FERDINAND HODLER ( 1853-1918 )
Ferdinand Hodler (Swiss, 1853–1918) is one of Switzerland’s most revered painters. He is known for his Swiss history paintings and autobiographical work, but also for his major contributions to the Modernist movement. Born to a modest family in Berne in 1853, Hodler worked his way up the academic ladder, and became one of the leading Symbolist painters by the end of the 19th century. His work with the Viennese Secessionists garnered admiration from artists such as Gustav Klimt (Austrian, 1862–1918) and Egon Schiele (Austrian, 1890–1918).
When he was young, Hodler apprenticed with Ferdinand Sommer (Swiss, 1822–1901), a specialist in souvenir paintings, but it was his apprenticeship with Barthélemy Menn (Swiss, 1815–1893) in Geneva, between 1872 and 1877, that fulfilled his artistic education and introduced him to French painting. Moving forward, Hodler’s work was heavily influenced by the Realism of Gustave Courbet (French, 1819–1877). In 1881, Hodler entered the piece The Angry One into the National Society of Beaux Arts. He exhibited mainly in Geneva, with his first solo show taking place there in 1885. The Realist nature of death coupled with mythic Symbolism marked much of his later work, and was embodied in the seminal painting The Night (1889).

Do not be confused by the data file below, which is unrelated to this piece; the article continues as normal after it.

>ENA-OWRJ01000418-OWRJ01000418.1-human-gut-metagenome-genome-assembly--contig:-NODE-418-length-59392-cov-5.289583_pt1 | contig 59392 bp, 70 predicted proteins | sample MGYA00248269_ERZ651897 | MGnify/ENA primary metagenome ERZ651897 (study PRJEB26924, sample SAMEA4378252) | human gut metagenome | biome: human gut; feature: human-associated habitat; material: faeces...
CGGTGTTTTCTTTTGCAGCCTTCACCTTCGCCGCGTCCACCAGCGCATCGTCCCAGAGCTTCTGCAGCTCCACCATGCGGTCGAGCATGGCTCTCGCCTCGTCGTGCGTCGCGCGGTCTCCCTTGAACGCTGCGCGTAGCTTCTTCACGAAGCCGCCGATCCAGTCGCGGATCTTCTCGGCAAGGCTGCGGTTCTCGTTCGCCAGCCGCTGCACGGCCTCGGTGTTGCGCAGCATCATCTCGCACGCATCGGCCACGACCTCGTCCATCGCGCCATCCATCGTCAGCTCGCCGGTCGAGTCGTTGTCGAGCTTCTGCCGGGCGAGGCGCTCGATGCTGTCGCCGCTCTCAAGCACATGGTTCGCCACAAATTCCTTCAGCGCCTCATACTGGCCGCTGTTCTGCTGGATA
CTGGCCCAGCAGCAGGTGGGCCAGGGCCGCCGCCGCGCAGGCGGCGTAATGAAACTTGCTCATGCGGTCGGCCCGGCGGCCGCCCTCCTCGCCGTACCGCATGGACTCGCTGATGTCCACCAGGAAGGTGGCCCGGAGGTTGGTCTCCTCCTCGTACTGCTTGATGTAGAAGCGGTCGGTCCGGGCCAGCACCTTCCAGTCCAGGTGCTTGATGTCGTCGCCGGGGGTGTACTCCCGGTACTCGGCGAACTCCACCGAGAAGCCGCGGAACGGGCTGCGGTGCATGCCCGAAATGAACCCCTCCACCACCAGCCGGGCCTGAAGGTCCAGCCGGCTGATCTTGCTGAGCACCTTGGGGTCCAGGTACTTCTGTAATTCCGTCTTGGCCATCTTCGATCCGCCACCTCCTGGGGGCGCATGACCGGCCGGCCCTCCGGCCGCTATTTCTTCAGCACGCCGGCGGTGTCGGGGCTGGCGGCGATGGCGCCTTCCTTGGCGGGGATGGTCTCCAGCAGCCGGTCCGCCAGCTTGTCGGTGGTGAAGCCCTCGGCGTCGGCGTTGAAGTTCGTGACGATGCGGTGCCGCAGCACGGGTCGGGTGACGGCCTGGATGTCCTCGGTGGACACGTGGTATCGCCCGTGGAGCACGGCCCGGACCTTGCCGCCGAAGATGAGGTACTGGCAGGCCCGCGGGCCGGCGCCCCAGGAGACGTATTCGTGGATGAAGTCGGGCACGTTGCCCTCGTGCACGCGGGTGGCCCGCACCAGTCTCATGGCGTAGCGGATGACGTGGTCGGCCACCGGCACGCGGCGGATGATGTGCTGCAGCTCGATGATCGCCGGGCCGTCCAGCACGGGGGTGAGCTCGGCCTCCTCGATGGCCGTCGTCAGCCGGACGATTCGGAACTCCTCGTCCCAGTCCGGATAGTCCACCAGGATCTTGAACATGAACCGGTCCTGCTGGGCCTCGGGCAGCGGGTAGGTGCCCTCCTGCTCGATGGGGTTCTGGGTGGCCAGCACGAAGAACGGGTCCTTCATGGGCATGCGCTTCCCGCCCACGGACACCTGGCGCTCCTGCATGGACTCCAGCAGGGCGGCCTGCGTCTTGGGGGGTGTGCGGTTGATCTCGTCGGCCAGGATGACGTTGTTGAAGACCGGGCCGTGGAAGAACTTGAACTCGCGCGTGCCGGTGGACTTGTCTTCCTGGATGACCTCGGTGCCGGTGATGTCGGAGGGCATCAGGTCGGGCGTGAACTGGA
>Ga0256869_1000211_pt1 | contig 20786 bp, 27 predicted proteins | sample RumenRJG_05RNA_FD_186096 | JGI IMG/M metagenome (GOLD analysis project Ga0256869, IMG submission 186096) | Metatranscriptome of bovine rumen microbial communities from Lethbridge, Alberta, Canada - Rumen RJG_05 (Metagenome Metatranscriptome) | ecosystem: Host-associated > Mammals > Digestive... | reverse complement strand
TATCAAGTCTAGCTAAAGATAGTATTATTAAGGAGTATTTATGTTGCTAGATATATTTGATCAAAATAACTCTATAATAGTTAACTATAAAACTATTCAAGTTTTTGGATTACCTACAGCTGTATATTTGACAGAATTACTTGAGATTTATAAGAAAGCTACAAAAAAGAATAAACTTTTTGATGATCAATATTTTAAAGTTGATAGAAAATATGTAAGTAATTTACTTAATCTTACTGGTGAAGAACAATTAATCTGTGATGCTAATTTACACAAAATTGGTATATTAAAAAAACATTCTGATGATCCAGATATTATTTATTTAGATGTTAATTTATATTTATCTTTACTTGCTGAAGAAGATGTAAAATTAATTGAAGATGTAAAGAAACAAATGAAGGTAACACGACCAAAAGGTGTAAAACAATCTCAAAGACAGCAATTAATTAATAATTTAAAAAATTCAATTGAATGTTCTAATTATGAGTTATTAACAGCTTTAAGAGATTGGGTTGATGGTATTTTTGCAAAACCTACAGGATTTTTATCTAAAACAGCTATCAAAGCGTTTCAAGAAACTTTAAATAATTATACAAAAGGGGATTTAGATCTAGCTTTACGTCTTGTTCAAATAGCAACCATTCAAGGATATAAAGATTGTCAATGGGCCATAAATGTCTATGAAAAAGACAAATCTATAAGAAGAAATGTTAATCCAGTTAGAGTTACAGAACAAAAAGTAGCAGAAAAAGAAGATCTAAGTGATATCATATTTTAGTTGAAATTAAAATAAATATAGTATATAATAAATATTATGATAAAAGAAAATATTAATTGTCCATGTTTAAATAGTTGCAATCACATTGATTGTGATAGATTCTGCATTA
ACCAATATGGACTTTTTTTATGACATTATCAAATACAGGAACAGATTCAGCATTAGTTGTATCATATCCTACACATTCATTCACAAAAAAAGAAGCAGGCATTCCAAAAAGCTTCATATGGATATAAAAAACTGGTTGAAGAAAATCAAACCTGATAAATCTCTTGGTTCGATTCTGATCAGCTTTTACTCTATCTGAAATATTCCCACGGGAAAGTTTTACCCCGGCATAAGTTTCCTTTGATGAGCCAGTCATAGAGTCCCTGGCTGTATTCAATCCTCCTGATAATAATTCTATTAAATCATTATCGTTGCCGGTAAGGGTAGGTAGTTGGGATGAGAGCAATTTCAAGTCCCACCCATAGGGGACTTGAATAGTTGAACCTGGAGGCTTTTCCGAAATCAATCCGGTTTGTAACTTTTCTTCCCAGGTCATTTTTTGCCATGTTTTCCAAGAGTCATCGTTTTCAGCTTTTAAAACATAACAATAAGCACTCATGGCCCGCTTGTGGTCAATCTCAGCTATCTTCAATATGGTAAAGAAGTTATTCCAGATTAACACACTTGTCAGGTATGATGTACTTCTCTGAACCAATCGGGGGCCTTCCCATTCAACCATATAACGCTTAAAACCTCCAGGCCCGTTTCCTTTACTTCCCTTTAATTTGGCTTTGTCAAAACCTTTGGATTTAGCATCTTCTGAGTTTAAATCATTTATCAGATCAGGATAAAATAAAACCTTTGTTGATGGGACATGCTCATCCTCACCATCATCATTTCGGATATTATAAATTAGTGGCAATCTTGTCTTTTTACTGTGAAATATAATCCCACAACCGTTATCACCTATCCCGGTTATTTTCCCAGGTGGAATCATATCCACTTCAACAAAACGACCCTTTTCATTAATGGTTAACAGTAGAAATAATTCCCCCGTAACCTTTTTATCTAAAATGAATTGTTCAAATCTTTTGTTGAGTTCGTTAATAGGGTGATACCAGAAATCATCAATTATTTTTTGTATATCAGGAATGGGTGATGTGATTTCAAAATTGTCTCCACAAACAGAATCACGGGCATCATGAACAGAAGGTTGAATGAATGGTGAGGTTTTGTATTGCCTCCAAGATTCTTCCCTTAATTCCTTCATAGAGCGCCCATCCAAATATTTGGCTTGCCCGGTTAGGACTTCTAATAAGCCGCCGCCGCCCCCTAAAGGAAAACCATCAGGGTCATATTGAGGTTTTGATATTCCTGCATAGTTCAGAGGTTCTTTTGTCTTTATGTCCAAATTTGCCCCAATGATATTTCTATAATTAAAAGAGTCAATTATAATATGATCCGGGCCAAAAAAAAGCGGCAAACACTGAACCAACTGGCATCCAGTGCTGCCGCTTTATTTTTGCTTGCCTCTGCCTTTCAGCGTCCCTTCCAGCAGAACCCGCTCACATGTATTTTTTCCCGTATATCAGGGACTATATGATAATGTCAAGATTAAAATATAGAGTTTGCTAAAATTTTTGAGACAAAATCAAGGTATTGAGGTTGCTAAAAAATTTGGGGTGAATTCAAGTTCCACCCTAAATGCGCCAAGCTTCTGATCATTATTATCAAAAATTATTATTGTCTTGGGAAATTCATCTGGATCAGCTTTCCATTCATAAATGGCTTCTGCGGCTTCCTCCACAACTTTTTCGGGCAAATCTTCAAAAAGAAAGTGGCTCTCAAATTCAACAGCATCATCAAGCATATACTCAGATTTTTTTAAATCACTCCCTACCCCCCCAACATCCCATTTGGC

In 1900, Hodler came into international recognition at the Paris World’s Fair, where he was awarded a gold medal. Although Hodler remained relatively unknown outside of Switzerland, Germany, and Austria, recent exhibitions at the Musée D’Orsay in Paris (2008) and the Neue Galerie in New York (2012) have garnered international acclaim for the artist’s visual vocabulary. The artist died on May 19, 1918.
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